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The fateful encounter of the Monitor and the Merrimack, history's first-ever battle of ironclad ships, was not the U.S. Civil War's lone naval milestone. Desperate to break the stranglehold of the North's coastal blockade, the South built and sent into war the hand-powered submarine CSS Hunley. Armand Assante (as Lt. Dixon, the sub's skipper) and Donald Sutherland (as Gen. Beauregard, the Confederate commander at Charleston) star in this fact-based tale of The Hunley and its crew. The ship is iron, engineered from a large steam boiler. The crew consists of nine volunteers, men destined to change the world forever in a submersible ship that was the first combat vessel of its kind - and the last hope of the Confederacy.
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Top customer reviews
The submarine, the Hunley, is an old boiler which has been rigged to operate as a submarine. It killed two crews prior to the opening of this story and I personally felt my fear of claustrophobia rise up my backbone when these men got in the submarine--it is almost asking to be killed. They had raw courage and complete dedication to face such danger and suffering.
The Union fleet is off the coast blockading the ports of the Confederacy and it is vital that they break the blockade so they can receive supplies. The scenes of besieged Charleston are well done and communicate the horror of the war visited upon the civilians. I really enjoyed the scene of the bombed out theater when it comes under enemy fire and Assante's character saves the day when he rushes forward and has the band play the Bonnie Blue Flag which rallies the crowd. I like Armand Assante's acting; he did a splendid job. I especially liked his facial expressions. It is amazing what people can communicate with glances.
Donald Southerland did a good job as Beauregard, however I had the impression that he was playing a sophisticated Frenchman from Paris and not one from Louisiana. Maybe he could have studied his character a little bit more. For example, one of the crewmen is learning French because "it is the language of love" and he hesitatingly speaks to Beauregard in French and Southerland has a very atypical response. Beauregard being from New Orleans would have spoken to many people who could not speak French or not speak it fluently and he would probably have had a better response than that. It seems to be a typical problem with movies that the French of Louisiana get confused with the French of France.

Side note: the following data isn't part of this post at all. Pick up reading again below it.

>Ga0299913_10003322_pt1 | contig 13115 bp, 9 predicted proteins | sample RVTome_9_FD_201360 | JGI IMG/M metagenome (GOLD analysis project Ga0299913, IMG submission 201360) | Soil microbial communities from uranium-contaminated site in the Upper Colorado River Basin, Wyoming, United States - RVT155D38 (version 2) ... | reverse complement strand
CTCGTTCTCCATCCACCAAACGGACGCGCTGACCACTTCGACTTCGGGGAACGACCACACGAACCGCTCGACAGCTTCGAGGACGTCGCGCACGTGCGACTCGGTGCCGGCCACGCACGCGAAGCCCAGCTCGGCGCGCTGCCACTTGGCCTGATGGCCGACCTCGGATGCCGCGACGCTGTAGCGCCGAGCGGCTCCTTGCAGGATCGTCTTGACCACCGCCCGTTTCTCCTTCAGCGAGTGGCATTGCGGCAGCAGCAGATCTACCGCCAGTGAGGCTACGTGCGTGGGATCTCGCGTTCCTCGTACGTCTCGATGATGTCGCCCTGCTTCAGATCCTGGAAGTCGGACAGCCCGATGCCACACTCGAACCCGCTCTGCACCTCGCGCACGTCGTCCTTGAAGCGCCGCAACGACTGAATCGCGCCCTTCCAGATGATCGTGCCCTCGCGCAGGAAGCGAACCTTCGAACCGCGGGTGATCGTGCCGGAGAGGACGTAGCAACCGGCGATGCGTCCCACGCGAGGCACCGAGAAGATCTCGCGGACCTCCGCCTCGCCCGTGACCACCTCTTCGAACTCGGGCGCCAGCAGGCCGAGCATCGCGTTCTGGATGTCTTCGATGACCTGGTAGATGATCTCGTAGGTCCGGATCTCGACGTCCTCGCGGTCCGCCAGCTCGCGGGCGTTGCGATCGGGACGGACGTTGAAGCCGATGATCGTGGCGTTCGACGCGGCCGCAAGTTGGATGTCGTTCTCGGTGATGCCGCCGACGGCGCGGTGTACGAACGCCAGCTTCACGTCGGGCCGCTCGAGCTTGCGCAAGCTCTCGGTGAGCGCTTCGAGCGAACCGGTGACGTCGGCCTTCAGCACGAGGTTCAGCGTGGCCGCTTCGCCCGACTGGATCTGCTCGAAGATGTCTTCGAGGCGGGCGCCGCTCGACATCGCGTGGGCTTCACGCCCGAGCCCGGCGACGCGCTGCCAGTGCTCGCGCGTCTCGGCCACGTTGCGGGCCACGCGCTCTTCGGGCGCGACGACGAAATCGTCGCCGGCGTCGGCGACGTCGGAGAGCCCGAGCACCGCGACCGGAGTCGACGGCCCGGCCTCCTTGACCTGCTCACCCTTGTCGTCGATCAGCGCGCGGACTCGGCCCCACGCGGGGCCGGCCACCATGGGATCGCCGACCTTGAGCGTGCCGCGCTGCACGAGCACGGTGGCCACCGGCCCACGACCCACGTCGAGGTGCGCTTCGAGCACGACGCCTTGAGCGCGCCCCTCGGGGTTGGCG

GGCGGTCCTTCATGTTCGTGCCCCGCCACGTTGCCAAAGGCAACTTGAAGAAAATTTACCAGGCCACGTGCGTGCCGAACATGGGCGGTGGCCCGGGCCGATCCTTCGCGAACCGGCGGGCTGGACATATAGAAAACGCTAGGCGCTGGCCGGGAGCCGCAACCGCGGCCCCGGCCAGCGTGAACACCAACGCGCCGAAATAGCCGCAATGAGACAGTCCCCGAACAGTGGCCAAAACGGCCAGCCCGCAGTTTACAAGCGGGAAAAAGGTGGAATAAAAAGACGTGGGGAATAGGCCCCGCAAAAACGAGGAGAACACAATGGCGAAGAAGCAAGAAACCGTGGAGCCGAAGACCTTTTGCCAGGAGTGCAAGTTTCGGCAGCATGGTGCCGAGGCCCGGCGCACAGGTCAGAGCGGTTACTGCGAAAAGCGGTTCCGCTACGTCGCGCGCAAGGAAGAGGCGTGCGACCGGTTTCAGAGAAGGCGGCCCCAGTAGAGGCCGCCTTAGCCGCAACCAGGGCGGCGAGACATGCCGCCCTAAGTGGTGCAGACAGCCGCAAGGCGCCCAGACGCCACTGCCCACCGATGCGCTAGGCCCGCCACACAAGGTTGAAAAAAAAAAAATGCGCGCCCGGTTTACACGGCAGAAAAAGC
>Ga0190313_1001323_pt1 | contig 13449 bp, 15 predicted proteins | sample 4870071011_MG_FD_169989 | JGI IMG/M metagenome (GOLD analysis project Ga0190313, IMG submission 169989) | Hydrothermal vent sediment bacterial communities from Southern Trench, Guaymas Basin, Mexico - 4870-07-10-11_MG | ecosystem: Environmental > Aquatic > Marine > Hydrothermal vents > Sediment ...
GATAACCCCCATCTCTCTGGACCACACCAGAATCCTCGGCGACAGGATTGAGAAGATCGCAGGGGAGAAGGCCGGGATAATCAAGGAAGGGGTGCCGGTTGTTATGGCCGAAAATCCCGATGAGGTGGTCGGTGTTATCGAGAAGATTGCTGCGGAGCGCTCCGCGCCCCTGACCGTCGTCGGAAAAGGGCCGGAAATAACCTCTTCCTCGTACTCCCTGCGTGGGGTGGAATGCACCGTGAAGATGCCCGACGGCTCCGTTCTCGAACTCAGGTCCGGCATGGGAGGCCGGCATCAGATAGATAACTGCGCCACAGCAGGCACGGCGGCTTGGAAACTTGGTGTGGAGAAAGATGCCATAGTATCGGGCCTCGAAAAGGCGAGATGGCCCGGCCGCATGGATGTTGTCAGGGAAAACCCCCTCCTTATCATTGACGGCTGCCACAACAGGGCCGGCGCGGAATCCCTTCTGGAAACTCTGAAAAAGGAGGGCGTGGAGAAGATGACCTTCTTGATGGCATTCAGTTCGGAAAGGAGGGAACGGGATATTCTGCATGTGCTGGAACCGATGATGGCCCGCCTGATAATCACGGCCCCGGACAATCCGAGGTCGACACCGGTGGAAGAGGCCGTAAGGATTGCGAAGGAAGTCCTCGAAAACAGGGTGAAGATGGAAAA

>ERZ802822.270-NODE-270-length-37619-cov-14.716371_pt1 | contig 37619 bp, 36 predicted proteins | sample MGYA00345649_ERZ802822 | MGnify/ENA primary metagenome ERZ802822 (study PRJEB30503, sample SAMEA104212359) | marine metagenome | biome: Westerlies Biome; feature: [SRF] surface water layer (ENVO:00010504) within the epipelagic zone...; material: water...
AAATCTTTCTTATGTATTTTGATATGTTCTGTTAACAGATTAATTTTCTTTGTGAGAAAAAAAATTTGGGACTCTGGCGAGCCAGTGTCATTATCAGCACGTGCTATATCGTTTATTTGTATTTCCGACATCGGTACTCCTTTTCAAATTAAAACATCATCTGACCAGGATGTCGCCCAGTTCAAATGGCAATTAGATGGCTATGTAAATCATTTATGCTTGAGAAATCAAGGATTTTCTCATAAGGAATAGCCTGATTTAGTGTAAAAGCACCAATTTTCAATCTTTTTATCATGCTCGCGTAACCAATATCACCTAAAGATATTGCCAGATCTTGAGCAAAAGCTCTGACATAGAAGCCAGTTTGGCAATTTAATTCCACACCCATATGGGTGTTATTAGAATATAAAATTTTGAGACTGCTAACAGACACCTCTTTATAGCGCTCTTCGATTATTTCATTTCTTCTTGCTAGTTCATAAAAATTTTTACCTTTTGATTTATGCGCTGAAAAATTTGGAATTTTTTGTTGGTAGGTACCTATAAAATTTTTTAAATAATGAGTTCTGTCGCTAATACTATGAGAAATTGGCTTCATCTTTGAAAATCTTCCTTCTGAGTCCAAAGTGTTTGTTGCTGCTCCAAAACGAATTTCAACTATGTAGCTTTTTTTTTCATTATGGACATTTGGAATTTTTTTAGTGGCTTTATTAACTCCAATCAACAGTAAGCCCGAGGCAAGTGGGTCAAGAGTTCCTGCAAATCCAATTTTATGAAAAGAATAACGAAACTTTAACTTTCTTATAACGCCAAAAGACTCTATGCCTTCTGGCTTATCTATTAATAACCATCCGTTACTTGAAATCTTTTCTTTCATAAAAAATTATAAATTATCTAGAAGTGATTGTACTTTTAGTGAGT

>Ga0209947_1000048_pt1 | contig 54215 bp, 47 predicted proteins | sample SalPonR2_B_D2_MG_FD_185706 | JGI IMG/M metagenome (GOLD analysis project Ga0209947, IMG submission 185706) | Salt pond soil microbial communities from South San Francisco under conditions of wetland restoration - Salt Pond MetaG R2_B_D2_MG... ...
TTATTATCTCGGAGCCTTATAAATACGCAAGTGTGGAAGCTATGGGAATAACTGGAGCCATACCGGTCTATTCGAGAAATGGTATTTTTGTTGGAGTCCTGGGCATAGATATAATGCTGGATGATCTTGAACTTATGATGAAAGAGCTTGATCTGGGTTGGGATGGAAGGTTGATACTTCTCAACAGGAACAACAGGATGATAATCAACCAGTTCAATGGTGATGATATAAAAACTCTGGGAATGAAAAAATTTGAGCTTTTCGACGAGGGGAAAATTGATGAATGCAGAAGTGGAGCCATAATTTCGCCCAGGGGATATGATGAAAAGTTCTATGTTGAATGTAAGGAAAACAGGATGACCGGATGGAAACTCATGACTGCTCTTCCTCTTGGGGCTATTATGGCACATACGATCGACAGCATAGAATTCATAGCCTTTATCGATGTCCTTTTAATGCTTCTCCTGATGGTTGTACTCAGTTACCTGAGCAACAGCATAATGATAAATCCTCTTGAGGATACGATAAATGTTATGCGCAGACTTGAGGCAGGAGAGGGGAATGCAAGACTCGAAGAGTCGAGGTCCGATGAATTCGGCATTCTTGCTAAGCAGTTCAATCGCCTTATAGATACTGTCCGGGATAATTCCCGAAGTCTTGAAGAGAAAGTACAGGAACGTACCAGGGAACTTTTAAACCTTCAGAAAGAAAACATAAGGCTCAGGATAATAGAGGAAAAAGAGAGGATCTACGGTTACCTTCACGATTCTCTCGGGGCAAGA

Likewise the other crew members are presented as real human beings. There is an Irishman who likes to fight and he dislikes the Englishman on the crew. There is a newly-wed man who sends his wife a gift everyday and a 16 year old kid who is the essence of determination. Through time they "gel" together and become a team.
I like the fact that the usual anti-southern image of stupid, backward and inept people fighting against competent, reasonable American types is missing. Both sides believed in their causes--that's why the war was so bloody and lasted so long. It is a tribute to Americans that the wounds from the war have been healed to such an extent. Just compare it to the Islamic world where wounds never seem to get healed.
An intriguing story about creative people thinking outside the box and facing difficult challenges. I think it says something good about us as Americans.
By 1864, the Federal blockade had choked the southern Nation dry of almost all imported goods that could not be carried over land afer arriving in Matamoros, Mexico. The development of a truly practical underwater "torpedo boat" that could break the Union blockade was of necessity--blockade runners could not provide sufficient staples let alone war materiel. It took an ingenious engineer H. L. Hunley and an intrepid group of men to follow a drowned crew to show that underwater stealth warfare on a ship-sinking scale was possible. Unfortunately, it again yielded deadly results for the crew.
Viewers of the film will see excellent performances, absent the gore of parallel production "Andersonville"--inspiring in a way that shows why combatants on opposite sides of many conflicts come together many years later in mutual respect and admiration. Small wonder that tens of thousands attended the final military funeral of the remains of the Hunley crew in 2004, in Charleston, South Carolina, or that a German writer would ask: "Where's the DVD?"
While this is a genre of film that does not appeal to everyone, it will appeal to those who wish to understand what the conflict was like on the home front (Charleston), the types of personalities involved (from an apparently non-military crewman to the ambitious Pierre Toutaint Gustave Beauregard, eager to redeem himself after being shuffled off to South Carolina in the wake of failure at Manassas). Armand Assante puts in a great performance as Lt. Dixon, a part he apparently was not cast for but sought.
All in all, this is much more than a costume drama, and if the viewer will also read the historically accurate accounts of what was found in the actual raised H.L. Hunley craft (e.g. by Mark Ragan), it is an even more worthwhile journey into the past.